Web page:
Manchester School of Engineering, University of
Manchester, Manchester, M13 9Pl, UK.
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(FTA). The University of Warwick. pp. 1-18.
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Prevention. Science Direct. Vol. 77(3) pp. 109-116.
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and Safety Hazards at the Workplace: A Spatio-Physical
Workplace Approach. Mediterranean Journal of Social
Sciences. Vol 5(20) pp. 2949-2953.
[11] Ovidiu G. (2003). Digital Electronics. Available at
www.eeng.dcu.ie. Retrieved February 2015.
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Available
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alcontrib. Retrieved August 5, 2012.
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change. Professional Safety, Vol. 44:3.
[14] Tetlow, S. and Jenkins S. (2005). The Use of Fault Tree
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18 | Safety Engineering
A. O. Oriola, G. S. Olanrewaju, A. H. Oluwole, A. A. Lawal, M. Oladapo, Vol 5, No1 (2015) 9-19
ANALIZA STABLA GREŠAKA ZBOG LETEĆIH ČESTICA
STRUGOTINE PRI RADU SA STRUGOM ZA OBRADU METALA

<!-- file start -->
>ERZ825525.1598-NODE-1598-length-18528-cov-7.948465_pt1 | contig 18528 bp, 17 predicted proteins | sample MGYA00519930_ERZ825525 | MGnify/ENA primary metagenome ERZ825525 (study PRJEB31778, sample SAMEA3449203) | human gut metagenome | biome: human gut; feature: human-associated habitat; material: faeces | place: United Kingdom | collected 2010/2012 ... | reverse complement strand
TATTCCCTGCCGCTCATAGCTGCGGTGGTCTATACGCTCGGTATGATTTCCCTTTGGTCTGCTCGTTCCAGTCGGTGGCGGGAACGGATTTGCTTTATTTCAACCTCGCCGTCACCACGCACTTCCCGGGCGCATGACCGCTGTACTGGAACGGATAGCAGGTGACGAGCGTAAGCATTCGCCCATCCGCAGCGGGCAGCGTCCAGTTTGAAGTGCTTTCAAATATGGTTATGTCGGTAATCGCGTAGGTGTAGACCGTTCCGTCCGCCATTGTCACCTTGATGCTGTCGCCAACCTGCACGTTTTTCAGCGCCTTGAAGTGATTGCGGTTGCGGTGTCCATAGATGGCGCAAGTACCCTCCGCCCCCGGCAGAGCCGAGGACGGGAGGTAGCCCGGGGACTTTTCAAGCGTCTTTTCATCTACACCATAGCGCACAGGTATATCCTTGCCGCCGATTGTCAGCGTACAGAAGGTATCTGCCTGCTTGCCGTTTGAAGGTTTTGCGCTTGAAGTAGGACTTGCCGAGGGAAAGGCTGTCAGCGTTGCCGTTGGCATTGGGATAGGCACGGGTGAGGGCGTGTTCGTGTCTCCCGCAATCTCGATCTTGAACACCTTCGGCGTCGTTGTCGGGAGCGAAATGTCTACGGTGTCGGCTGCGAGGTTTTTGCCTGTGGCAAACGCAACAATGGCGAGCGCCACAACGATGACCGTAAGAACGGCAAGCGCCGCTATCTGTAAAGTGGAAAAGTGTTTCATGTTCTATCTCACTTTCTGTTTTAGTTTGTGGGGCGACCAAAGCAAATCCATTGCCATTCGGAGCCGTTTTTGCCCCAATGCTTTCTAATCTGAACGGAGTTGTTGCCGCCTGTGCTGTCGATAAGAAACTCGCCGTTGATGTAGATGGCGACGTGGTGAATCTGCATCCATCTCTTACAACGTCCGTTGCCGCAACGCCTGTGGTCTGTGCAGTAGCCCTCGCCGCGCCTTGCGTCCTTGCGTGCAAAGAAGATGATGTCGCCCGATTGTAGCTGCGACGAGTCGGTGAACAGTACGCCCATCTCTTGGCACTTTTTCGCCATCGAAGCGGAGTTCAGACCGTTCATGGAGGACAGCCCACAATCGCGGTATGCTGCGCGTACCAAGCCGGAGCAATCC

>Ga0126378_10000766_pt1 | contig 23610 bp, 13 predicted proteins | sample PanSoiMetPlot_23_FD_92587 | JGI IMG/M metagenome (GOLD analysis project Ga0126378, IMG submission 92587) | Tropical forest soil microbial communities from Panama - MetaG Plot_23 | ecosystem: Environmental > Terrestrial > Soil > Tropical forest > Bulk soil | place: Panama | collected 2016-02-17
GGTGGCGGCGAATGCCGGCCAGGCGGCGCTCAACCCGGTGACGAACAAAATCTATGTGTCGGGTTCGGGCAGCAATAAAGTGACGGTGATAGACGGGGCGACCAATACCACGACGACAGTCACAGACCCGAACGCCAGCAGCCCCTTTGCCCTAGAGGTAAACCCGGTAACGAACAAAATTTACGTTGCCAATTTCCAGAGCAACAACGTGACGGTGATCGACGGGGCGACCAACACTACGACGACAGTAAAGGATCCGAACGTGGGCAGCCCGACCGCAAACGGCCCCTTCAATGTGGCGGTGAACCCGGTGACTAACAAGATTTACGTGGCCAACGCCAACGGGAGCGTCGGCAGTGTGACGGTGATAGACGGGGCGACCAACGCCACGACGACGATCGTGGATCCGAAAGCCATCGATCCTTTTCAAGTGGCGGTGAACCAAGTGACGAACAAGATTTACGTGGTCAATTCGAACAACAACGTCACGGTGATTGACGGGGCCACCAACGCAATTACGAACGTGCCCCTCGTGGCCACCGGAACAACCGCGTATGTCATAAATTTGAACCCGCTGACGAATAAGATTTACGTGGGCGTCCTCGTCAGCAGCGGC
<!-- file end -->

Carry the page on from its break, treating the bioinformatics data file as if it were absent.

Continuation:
Akinyemi Olasunkanmi Oriola, Giwa Solomon Olanrewaju, Adeyemi Hezekiah Oluwole, Akintan
Adeshinaayomi Lawal, Mebude Oladapo
Sažetak: Najverovatniji uzrok nesreće pri radu sa strugom za obradu metala su leteće čestice strugotine. Cilj ovog
istraživanja je utvrđivanje uzročnih faktora koji dovode do nezgoda zbog letećih čestica strugotine pri mašinskoj
obradi, i određivanje verovatnoće nastanka ovog tipa nesreće. Analiza stabla grešaka (eng. Fault Tree Analzysis FTA) se koristi za identifikaciju faktora rizika. Jednačine Bulove algebre su korišćene za analizu verovatnoće
nastanka greške. Izvedena je simulacija Monte Karlo korišćenjem softvera OpenFTA a rezultat nakon 1000
ponavljanja je poređen sa rezultatima Bulove algebre. Alternativn bezbedonosne intervencija su procenjene
uporednom analizom pre i posle sprovođenja mera zaštite. Identifikovana su dvadeset četiri (24) minimalna
rezanja u kojima može nastati 21 osnovni događaj i 3 nerazvijena događaja. Najbitniji događaj ima verovatnoću
0.748 i označava veliku verovatnoću da će se doći do letenja strugotine. Simulacija Monte Karlo je dala donje i
gornje granice verovatnoće od 0,725 i 0,773, respektivno. Ukoliko se odrvrtač glave struga ne izvuče pre početka
mašinske obrade, ovaj događaj najviše doprinosi nastanku nesreće koja je prouzrokavana letećom strugotinom.
Rezultat alternativnih zaštitinih intervencija je pokazao da verovatnoća raste na 0,192 a korist zbog primenjenjih
mera bezbednosti postaje N27, 800 nakon prvog nivoa implementacije. Ostali nivoi bezbednosnih intervencija
pokazuju da verovatnoća nezgode usled leteće strugotine opada. Imajuću ovo u vidu, inženjer zaštite može izabrati
neki od odgovarajućih programa zaštite na osnovu skale efektivnosti.
Ključne reči: čestice leteće strugotine, nesreća, bezbednost, intervencija, strug, mašina, operacija.
19 | Safety Engineering